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  • #46
    In an attempt to not come off flippant and condescending to guru, I will concede that there is evidence suggesting that growing up in areas that are traditionally "dirty" (a very loose definition, but think farms/rural areas) tends to confer a more favorable response in later years as far as allergies go (for fellow nerds following along at home, think Th1 CD4 dominated immune response vs. Th2 . . . same principle behind tuberculoid vs. lepromatous leprosy).

    Basically, people who are exposed to more "dirt" (and again, I don't know if this has been formally defined somewhere, so I apologize) at a young age do tend to have fewer allergic responses to environmental allergens.

    But as far as any type of bacterial/fungal/viral pathogens, I maintain my stance with regards to immunizations.

    Comment


    • #47
      Originally posted by bad hammy
      Originally posted by guru
      It's clear we are not going to see eye to eye on this Bison. I respect your stance, but respectfully disagree.

      All I know is my personal experience, having never been vaccinated beyond the early childhood regimen. Working around high school kids every day in Ohio winters I get sick maybe once every 3 or 4 years, and never take any medication during the illness. At 42 I plan to stick with what's worked.
      Let's see. Where should I get my medical advice. Oh, I know, I'll go to a track and field site and listen to advice from some guy with no formal relevant medical training who refuses to wear a helmet when riding a bike. Thanks for the tips, dude!

      Allow me to restate the first line of my paragraph, with slightly larger font since they say eyesight is often the first to go in advanced age -

      All I know is my personal experience
      There are no strings on me

      Comment


      • #48
        Originally posted by guru
        Originally posted by bad hammy
        Originally posted by guru
        It's clear we are not going to see eye to eye on this Bison. I respect your stance, but respectfully disagree.

        All I know is my personal experience, having never been vaccinated beyond the early childhood regimen. Working around high school kids every day in Ohio winters I get sick maybe once every 3 or 4 years, and never take any medication during the illness. At 42 I plan to stick with what's worked.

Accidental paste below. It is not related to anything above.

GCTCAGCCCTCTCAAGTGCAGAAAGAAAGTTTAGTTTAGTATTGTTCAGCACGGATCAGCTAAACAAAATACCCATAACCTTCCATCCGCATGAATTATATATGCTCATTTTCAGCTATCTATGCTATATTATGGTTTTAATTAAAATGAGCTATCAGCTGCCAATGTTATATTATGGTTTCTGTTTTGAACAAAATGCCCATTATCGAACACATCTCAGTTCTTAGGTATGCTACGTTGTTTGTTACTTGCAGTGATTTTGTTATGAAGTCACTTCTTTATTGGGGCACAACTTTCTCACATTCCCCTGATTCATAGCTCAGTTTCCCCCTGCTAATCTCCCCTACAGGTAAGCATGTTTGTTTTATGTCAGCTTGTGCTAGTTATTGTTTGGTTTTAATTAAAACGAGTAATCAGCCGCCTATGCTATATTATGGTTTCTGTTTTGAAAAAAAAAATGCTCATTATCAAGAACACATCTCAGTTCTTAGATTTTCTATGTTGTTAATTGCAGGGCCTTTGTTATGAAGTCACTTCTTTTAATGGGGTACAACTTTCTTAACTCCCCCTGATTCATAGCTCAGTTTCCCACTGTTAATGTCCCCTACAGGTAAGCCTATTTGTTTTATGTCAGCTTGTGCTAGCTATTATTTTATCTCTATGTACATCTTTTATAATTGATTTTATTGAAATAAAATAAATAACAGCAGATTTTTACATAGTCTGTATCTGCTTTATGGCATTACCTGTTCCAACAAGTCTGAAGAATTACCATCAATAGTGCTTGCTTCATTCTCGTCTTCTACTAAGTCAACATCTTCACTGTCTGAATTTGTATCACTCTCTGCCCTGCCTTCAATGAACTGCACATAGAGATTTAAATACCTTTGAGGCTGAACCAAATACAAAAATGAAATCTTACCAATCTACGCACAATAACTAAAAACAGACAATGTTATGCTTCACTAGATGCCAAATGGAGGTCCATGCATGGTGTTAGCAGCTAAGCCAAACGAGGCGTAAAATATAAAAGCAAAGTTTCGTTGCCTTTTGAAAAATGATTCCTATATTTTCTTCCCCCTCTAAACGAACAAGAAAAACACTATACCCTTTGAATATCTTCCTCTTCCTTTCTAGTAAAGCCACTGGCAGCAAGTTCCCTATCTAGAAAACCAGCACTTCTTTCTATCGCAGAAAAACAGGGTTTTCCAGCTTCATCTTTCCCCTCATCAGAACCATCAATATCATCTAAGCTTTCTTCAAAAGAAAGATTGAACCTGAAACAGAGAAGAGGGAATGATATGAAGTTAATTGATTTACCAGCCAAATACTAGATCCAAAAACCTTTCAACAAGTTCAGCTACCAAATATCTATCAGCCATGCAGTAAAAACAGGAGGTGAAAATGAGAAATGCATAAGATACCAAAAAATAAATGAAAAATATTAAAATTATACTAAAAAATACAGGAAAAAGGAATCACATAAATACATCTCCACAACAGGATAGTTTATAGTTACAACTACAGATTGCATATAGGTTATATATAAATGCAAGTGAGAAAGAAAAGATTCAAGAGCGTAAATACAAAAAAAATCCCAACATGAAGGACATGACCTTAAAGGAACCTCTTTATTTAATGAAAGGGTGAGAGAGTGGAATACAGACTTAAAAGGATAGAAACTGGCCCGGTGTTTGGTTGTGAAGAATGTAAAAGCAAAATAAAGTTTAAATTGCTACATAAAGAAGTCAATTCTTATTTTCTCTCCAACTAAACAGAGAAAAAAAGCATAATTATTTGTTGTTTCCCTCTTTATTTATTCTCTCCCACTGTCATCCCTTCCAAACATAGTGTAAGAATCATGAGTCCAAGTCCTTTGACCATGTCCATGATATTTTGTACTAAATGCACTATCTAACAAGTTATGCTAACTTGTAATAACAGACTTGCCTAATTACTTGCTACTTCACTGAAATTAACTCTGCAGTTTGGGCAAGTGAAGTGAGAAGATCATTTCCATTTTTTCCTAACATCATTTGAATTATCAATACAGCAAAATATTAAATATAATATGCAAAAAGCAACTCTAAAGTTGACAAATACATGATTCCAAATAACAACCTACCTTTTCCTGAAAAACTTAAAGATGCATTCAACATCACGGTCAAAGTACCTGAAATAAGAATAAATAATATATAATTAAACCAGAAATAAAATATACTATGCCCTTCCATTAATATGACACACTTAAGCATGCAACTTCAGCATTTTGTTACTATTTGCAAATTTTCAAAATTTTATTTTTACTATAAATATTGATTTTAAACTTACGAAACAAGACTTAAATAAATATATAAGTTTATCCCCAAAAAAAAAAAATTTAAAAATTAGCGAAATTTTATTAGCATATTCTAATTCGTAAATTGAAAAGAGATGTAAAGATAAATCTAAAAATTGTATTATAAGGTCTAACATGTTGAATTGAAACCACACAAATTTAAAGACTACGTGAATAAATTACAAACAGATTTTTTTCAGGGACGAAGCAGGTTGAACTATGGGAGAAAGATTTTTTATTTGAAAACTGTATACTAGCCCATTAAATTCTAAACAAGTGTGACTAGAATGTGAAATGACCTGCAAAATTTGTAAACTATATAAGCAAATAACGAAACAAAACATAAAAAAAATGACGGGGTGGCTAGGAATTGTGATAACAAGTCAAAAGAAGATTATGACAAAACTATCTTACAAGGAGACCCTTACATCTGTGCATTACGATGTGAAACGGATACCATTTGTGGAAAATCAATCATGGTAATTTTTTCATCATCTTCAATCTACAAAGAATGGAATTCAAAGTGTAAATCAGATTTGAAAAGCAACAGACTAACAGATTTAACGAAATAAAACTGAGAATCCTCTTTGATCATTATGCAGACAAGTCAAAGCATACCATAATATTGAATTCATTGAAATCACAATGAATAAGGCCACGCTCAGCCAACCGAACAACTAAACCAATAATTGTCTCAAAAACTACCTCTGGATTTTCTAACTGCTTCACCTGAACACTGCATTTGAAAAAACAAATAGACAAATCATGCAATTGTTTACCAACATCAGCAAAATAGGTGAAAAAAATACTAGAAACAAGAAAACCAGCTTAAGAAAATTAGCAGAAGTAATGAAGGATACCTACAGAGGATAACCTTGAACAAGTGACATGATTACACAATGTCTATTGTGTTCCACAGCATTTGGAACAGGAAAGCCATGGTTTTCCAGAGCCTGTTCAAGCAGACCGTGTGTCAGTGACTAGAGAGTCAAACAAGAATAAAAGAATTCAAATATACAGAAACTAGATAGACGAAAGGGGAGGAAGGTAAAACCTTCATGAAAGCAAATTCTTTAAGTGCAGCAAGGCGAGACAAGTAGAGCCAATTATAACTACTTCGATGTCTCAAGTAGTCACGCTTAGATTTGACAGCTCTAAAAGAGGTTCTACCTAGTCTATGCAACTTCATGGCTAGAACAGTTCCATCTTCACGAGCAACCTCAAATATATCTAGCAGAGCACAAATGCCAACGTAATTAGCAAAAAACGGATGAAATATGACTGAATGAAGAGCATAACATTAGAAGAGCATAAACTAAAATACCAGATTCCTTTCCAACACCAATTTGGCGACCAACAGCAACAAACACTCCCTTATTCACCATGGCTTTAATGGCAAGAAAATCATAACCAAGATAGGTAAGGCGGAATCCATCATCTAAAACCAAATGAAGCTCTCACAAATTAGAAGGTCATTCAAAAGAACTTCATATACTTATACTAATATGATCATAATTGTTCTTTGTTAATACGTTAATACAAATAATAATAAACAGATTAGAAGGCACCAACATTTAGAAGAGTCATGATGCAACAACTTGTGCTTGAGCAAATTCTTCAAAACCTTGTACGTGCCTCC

Let's see. Where should I get my medical advice. Oh, I know, I'll go to a track and field site and listen to advice from some guy with no formal relevant medical training who refuses to wear a helmet when riding a bike. Thanks for the tips, dude!

        Allow me to restate the first line of my paragraph, with slightly larger font since they say eyesight is often the first to go in advanced age -

        All I know is my personal experience

        Noted and respected; however, this is the problem that underlies the bigger issue: many people take this stance, and as explained earlier, if someone has never seen a measles epidemic, as far as they're concerned that disease doesn't exist.

        So why immunize?

        [Answer: because in the first half of 2008 there were 64 deaths due to measles in the US, 63 of whom were not vaccinated against it]


        I understand your stance pertains more to adult vaccinations, but the principle is essentially the same. It's just much much more worrisome when people adopt your stance in regards to childhood vaccinations.

        Comment


        • #49
          And by the way Mr. Hammy, I do have two years of pre-med college, and currently own a business in the medical field(admittedly not in the field of immunology, but I'm also not an uninformed "some guy" when it comes to things medical).
          There are no strings on me

          Comment


          • #50
            Originally posted by guru